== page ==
Have you ever had your car battery die on you prematurely? Before replacing it, it may be a good idea to give the car’s electrical system a once over. The alternator charges the battery and supplies electrical energy to all powered systems. It turns mechanical energy from the engine-spun pulley into electrical energy stored by the battery or directly used by electrical accessories. When the internal components of the alternator like the rotors, the brushes and the voltage regulator start to wear out, you will notice the following symptoms:
1) Dim headlights.
The voltage may dip too low and you will notice the headlights can’t illuminate the road well. If you rev the engine up, the voltage will spike and the lights get brighter.
2) Slow power windows.
The large motors needed to roll up the windows require a lot of electrical juice. If the alternator can not crank up enough voltage and amps, the direct current motor will not spin fast enough.
3) Squeaky or whinny noises.
A slipping alternator pulley belt will not be able to transfer mechanical energy to spin the alternator rotor and its magnets, resulting in inefficient electricity output.
4) Charging system fault light.
If your car’s dashboard battery icon lit up, that’s an in indicator of a fault in the electrical charging system.
5) Stalling engine.
While driving, your engine might stall due to it staving from fuel. The fuel injectors are demanding more electricity and are sensitive to voltage fluctuations, so anytime your alternator stumbles to provide it, the injectors can’t pump fuel into the cylinders.
It’s a simple task to check the alternator. First, look at the physical condition of the alternator. It could be deep inside the engine bay and full of grease and crud. That gunk alone can cause it to function inefficiently. Inspect the pulley and the belts. A misaligned pulley will cause the whining noise, and if the belts are frayed or glazed, it means it’s slipping and causing audible squeaks.
If your car has an OBD 2 diagnostic port, you could plug a code reader and pull up a fault code referring to the charging system or one pointing out a more specific code for the alternator. If you have a multitester, you could test the charging voltage. Connect the red lead of the multitester to the positive terminal on the battery, and the black lead to the negative terminal of the battery. Set the multimeter to read DC voltage at a maximum of 20 volts; a good battery will have at least 12.5 volts. Leave the multimeter connected and start the car; a properly charging battery, on the other hand, will read over 14 volts but not higher than 16.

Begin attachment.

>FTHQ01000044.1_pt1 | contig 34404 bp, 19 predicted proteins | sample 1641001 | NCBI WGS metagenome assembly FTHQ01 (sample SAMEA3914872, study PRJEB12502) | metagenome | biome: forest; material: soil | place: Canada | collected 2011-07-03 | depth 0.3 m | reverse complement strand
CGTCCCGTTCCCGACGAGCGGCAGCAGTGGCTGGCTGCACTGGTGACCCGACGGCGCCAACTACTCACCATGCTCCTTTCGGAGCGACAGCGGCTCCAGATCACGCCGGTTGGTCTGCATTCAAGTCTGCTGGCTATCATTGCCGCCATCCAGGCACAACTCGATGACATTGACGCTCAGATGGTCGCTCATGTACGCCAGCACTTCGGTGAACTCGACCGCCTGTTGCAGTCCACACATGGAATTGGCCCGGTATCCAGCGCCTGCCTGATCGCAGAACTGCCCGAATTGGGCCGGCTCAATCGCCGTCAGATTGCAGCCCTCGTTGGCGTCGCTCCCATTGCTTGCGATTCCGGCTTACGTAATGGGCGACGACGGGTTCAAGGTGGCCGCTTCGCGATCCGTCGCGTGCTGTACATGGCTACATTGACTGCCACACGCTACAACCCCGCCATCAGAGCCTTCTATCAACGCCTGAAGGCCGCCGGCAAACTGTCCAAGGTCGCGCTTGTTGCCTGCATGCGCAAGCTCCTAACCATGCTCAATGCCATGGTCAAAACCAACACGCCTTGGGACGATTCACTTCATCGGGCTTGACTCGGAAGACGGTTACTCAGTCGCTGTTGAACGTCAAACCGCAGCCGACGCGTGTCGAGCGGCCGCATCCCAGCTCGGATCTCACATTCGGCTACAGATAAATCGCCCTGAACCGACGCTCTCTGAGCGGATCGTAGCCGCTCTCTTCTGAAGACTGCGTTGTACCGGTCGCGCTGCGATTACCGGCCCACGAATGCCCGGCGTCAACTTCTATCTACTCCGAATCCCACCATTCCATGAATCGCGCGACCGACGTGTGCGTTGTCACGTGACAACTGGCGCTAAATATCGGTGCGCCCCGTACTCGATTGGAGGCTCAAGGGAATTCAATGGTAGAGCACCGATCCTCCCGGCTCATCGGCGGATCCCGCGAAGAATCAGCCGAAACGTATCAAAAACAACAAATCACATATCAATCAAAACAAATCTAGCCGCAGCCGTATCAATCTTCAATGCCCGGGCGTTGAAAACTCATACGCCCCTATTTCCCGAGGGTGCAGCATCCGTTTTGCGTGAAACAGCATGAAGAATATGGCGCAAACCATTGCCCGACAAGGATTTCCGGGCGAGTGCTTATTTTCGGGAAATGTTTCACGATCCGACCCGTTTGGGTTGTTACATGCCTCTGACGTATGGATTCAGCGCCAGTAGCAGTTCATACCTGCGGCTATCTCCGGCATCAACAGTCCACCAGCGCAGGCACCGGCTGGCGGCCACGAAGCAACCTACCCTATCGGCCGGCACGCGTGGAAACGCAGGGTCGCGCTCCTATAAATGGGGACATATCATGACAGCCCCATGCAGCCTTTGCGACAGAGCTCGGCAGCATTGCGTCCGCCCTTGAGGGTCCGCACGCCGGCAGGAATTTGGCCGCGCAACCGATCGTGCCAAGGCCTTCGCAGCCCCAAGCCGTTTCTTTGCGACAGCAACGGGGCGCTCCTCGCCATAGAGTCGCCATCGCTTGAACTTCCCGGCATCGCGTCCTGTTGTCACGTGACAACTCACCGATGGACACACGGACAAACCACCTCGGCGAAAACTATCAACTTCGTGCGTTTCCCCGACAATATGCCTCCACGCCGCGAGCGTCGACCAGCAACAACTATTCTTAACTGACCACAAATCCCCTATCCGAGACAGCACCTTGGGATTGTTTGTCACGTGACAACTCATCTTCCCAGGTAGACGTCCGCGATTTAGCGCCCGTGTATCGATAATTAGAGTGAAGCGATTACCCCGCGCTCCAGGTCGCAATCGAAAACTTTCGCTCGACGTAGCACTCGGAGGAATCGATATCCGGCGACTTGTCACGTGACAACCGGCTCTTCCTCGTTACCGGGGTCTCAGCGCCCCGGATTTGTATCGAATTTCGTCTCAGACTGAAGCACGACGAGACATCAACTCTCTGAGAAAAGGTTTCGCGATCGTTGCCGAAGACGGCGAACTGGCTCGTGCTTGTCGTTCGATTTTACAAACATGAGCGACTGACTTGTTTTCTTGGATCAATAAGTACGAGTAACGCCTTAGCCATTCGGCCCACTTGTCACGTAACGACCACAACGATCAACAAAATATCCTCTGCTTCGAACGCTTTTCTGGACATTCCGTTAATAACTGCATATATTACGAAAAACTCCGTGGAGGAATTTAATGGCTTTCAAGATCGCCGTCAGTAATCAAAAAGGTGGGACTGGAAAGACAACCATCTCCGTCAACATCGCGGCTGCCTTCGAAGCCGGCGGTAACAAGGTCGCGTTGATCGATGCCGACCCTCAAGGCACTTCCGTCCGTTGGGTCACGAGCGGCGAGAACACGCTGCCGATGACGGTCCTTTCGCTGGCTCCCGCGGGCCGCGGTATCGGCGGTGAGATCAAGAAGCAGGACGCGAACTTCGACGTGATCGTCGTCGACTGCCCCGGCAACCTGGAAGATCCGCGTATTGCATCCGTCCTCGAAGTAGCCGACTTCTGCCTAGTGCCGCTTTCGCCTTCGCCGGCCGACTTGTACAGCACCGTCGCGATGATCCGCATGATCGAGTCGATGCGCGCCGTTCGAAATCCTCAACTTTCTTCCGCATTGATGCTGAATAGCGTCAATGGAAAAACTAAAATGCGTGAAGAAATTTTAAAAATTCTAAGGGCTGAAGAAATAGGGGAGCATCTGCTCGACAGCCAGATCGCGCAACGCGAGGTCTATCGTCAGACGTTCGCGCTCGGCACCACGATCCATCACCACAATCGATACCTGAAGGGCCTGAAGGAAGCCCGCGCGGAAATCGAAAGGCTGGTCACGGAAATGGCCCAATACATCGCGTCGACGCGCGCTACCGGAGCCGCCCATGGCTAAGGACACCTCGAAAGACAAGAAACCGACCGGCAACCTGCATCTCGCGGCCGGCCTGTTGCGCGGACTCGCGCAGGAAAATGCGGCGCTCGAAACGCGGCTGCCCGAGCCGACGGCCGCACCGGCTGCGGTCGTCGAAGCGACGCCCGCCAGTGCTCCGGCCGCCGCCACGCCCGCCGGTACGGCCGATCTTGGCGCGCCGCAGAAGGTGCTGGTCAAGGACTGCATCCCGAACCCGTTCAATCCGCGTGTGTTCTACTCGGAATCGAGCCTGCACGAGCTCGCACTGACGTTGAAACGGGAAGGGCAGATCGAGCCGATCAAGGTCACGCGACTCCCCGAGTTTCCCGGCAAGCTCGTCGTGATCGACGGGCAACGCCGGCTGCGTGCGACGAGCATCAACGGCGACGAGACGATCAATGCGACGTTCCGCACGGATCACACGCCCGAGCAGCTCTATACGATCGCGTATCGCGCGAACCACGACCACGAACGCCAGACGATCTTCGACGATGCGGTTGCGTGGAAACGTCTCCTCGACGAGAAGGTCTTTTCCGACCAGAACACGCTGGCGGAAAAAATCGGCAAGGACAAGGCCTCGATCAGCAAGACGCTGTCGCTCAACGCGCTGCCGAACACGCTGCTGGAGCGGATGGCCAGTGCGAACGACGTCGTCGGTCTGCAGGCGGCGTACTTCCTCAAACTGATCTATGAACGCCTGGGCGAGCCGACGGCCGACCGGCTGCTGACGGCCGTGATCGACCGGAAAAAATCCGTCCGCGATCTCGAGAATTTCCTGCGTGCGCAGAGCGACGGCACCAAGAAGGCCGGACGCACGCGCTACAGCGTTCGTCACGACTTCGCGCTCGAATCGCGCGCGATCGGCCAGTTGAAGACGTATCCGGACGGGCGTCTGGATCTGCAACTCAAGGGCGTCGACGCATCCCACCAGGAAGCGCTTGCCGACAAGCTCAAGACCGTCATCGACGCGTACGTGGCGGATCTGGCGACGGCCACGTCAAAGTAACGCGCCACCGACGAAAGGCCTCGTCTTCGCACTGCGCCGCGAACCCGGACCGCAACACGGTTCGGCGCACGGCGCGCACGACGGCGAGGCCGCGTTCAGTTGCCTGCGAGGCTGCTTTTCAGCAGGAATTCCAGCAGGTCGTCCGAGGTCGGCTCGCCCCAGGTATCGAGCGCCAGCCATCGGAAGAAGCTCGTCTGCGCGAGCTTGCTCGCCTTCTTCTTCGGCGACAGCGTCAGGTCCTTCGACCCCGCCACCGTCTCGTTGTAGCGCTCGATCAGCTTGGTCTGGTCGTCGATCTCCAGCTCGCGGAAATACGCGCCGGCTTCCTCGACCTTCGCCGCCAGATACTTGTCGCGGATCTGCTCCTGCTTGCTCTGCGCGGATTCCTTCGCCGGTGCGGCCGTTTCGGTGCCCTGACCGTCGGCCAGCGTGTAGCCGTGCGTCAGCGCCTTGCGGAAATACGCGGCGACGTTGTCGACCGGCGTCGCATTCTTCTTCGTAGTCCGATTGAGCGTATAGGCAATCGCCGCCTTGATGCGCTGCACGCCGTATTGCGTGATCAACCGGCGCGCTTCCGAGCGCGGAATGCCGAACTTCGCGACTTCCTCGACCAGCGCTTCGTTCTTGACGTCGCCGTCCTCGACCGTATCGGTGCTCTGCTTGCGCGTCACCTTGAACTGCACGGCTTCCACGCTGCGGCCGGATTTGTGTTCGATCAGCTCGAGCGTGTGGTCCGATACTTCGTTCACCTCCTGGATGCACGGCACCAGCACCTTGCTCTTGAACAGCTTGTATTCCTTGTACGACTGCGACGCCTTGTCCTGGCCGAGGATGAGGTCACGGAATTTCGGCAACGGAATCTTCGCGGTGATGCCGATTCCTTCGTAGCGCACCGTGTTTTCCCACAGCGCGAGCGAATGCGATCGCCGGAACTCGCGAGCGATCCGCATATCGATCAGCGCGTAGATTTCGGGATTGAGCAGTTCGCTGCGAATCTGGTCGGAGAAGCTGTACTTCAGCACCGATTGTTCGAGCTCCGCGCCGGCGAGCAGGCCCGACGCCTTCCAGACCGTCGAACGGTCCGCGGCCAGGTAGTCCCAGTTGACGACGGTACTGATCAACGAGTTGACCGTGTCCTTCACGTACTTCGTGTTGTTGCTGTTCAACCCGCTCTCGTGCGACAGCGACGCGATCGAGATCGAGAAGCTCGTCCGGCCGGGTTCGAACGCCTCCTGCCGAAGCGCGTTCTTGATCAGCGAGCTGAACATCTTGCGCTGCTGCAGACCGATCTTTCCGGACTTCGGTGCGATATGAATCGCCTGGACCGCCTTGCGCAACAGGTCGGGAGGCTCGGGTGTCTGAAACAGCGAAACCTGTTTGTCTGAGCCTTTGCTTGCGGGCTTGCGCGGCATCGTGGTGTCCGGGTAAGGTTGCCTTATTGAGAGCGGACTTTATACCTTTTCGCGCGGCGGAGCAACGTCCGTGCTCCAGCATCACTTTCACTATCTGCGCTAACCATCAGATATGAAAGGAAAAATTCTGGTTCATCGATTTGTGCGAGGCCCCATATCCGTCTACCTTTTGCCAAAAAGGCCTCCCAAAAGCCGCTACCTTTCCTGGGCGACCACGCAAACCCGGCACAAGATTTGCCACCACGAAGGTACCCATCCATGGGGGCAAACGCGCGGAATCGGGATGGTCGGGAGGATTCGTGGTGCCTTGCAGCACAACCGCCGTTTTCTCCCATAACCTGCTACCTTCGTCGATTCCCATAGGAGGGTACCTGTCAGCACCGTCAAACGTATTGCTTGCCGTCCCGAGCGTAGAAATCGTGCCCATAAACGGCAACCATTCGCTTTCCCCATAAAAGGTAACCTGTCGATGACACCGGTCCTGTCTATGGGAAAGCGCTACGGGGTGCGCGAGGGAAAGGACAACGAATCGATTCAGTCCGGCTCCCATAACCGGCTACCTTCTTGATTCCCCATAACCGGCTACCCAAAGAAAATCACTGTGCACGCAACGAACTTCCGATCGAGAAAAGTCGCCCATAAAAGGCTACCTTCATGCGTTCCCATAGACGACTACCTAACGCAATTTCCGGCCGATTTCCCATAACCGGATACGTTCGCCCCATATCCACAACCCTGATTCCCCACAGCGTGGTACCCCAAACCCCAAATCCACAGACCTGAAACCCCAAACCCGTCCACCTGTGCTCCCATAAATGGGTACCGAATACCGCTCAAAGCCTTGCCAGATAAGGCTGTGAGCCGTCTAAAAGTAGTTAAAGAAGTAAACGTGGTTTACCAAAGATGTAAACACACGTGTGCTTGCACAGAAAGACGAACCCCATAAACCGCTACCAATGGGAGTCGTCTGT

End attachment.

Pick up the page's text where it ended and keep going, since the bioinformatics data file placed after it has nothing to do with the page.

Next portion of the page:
If it reads higher than that, it means the voltage regulator on the alternator is malfunctioning. If the battery constantly reads above 14 volts, start turning on all electrical accessories. The headlights alone, especially halogen bulbs, will be drawing up a lot of energy. If you added a light bar, even if it’s the low current draw LED version, it will be drawing up more electricity. Turn on the fog lights, infotainment system, interior lights, etc. The voltage reading should not dip below 13 volts. If it does, you may have added too many extra accessories that the charging system can’t keep up. You’ll need to upgrade your alternator to one that cranks up more amperage.
If your alternator cannot charge the battery above 12 volts, this means it failed the test and you need to replace it. Otherwise, your new battery will fail early, too. If you’re brave enough to loosen big bracket bolts, deal with serpentine belts and can spare a weekend wrenching in the garage, changing the alternator is fairly straightforward.
1) Safety first.
When working on the electrical system, always disconnect the battery from its terminals. Disconnecting the positive terminal alone should be enough. Allow time for the capacitors to lose their charge, which can take a few minutes. Otherwise, you can still get a buzz or cause a short circuit if you touch the wrong wires. Don’t forget to put the transmission in Park and pull the parking brake.
2) Disconnect terminals on the alternator.
Unbolt the big red wire on the positive terminal of the alternator that’s directly connected to the positive terminal of the battery, and a couple of electrical connector clips.
3) Unbolt from the brackets.
The alternator is not only physically anchored using these bolts, they are negatively grounded to the car through these brackets, too. Make sure you clean any corrosion you find in there, to maintain a good circuit.
4) Find the correct replacement.
If you’re just replacing with an alternator having the same specifications, make sure it matches the old one. If you’re upgrading, check that the bigger alternator fits in and the bracket holes should align perfectly and use the same size bolts.
5) Bolt it in.
Being a stressed part, connected to a pulley spinning thousands per minute, the alternator will be heavily bolted on using at least three long bolts. Thread the main bolt first and hand-tighten it. After tightening all the bolts by hand, use a torque wrench to cinch them to specified tightness.
6) Replace the belt.
Even if the old belt looks new, its a good idea to replace it.
7) Adjust belt tension.
If the belt tension is not self-adjusted by a tensioner pulley, it will have manual adjustment. Too loose and it will slip, too tight and it will bind and squeal when you start the engine.
8) Go for a test drive.
Recheck the charging system with the multimeter. Make sure that the dashboard warning light is off. While driving, there should be no engine hesitation from sputtering injectors, and no stalling either.